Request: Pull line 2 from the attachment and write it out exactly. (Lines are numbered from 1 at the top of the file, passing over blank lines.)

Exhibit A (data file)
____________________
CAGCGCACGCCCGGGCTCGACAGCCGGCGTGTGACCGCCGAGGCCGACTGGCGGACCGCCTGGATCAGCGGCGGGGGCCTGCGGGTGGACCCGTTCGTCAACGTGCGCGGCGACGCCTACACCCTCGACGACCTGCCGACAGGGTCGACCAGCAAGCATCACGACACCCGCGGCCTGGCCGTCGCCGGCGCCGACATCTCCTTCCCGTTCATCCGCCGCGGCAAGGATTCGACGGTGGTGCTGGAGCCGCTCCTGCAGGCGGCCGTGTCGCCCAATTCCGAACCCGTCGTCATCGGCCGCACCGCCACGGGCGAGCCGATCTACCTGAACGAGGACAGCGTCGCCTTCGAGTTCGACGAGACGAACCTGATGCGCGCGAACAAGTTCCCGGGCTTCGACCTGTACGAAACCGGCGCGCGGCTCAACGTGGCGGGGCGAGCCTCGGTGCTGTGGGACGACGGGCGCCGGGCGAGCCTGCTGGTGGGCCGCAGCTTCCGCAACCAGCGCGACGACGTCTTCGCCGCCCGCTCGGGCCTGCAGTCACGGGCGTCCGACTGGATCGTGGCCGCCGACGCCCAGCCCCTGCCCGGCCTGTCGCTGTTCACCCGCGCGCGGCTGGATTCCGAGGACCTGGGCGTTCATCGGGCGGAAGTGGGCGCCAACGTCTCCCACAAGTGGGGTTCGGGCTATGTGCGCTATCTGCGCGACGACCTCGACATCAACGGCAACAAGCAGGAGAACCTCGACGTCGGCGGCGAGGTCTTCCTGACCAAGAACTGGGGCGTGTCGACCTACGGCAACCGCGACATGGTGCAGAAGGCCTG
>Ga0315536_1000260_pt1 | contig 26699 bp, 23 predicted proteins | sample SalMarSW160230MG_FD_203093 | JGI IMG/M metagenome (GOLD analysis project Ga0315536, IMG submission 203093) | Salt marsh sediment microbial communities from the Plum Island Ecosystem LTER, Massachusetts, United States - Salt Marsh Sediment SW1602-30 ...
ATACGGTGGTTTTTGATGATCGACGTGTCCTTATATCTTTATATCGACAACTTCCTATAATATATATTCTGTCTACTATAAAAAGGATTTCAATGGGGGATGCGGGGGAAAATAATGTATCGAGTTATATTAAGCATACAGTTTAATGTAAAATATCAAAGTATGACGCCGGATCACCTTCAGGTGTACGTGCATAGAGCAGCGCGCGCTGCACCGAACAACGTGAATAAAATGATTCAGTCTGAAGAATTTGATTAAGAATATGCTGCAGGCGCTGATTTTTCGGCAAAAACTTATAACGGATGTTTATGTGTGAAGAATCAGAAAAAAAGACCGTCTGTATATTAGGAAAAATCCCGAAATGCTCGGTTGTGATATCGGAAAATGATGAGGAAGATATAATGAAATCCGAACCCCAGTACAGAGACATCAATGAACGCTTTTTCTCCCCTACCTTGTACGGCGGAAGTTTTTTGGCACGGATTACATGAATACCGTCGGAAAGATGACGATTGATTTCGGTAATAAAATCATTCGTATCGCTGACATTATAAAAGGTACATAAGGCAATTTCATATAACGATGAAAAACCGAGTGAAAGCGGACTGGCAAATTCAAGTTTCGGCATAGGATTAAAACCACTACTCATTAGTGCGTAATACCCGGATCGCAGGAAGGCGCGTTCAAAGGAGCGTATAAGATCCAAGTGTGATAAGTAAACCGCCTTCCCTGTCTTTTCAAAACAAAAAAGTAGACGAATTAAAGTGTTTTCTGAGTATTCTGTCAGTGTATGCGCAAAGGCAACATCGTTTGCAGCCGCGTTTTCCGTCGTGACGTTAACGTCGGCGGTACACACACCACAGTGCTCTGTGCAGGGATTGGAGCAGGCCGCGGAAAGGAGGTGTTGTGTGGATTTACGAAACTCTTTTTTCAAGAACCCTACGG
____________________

>Ga0315536_1000260_pt1 | contig 26699 bp, 23 predicted proteins | sample SalMarSW160230MG_FD_203093 | JGI IMG/M metagenome (GOLD analysis project Ga0315536, IMG submission 203093) | Salt marsh sediment microbial communities from the Plum Island Ecosystem LTER, Massachusetts, United States - Salt Marsh Sediment SW1602-30 ...